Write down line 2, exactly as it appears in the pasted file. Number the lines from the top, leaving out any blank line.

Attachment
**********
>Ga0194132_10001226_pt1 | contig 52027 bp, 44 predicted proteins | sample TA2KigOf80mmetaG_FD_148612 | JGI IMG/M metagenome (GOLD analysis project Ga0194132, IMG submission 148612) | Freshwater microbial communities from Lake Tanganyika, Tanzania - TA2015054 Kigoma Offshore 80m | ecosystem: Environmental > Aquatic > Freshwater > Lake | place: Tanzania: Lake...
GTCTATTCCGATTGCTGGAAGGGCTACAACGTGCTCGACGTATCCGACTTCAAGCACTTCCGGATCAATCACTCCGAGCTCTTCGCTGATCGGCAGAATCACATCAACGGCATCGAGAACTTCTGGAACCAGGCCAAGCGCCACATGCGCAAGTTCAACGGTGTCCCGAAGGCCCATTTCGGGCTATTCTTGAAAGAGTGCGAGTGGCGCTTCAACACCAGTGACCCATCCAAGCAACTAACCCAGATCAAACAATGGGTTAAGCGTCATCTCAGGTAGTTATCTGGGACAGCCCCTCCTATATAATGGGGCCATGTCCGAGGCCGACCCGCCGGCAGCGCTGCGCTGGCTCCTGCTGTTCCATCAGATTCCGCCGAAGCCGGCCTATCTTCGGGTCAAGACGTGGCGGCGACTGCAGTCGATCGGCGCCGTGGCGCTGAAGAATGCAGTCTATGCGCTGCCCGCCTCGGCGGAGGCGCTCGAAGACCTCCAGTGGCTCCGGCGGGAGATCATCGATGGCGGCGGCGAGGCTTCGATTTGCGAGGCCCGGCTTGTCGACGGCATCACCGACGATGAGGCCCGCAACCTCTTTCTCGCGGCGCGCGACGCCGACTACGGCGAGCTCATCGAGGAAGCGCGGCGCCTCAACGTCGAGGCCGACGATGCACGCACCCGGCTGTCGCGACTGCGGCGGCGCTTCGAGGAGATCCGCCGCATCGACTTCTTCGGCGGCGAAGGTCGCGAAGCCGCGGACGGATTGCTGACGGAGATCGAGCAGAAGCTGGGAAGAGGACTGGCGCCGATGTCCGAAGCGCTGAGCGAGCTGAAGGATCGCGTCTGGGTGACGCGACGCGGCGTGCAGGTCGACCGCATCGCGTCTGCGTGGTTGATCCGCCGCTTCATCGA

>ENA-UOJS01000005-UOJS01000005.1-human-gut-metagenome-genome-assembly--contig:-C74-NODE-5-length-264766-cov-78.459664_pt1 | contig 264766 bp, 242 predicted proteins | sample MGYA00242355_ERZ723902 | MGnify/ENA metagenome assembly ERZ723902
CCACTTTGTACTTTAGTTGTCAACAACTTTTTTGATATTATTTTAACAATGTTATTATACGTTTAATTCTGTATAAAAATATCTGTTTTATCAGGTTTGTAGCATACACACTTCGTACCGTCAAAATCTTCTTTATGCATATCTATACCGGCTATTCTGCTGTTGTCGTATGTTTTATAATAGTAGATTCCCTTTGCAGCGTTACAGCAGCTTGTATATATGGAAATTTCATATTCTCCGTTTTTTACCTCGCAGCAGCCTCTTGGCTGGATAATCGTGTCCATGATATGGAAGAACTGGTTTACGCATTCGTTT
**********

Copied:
GTCTATTCCGATTGCTGGAAGGGCTACAACGTGCTCGACGTATCCGACTTCAAGCACTTCCGGATCAATCACTCCGAGCTCTTCGCTGATCGGCAGAATCACATCAACGGCATCGAGAACTTCTGGAACCAGGCCAAGCGCCACATGCGCAAGTTCAACGGTGTCCCGAAGGCCCATTTCGGGCTATTCTTGAAAGAGTGCGAGTGGCGCTTCAACACCAGTGACCCATCCAAGCAACTAACCCAGATCAAACAATGGGTTAAGCGTCATCTCAGGTAGTTATCTGGGACAGCCCCTCCTATATAATGGGGCCATGTCCGAGGCCGACCCGCCGGCAGCGCTGCGCTGGCTCCTGCTGTTCCATCAGATTCCGCCGAAGCCGGCCTATCTTCGGGTCAAGACGTGGCGGCGACTGCAGTCGATCGGCGCCGTGGCGCTGAAGAATGCAGTCTATGCGCTGCCCGCCTCGGCGGAGGCGCTCGAAGACCTCCAGTGGCTCCGGCGGGAGATCATCGATGGCGGCGGCGAGGCTTCGATTTGCGAGGCCCGGCTTGTCGACGGCATCACCGACGATGAGGCCCGCAACCTCTTTCTCGCGGCGCGCGACGCCGACTACGGCGAGCTCATCGAGGAAGCGCGGCGCCTCAACGTCGAGGCCGACGATGCACGCACCCGGCTGTCGCGACTGCGGCGGCGCTTCGAGGAGATCCGCCGCATCGACTTCTTCGGCGGCGAAGGTCGCGAAGCCGCGGACGGATTGCTGACGGAGATCGAGCAGAAGCTGGGAAGAGGACTGGCGCCGATGTCCGAAGCGCTGAGCGAGCTGAAGGATCGCGTCTGGGTGACGCGACGCGGCGTGCAGGTCGACCGCATCGCGTCTGCGTGGTTGATCCGCCGCTTCATCGA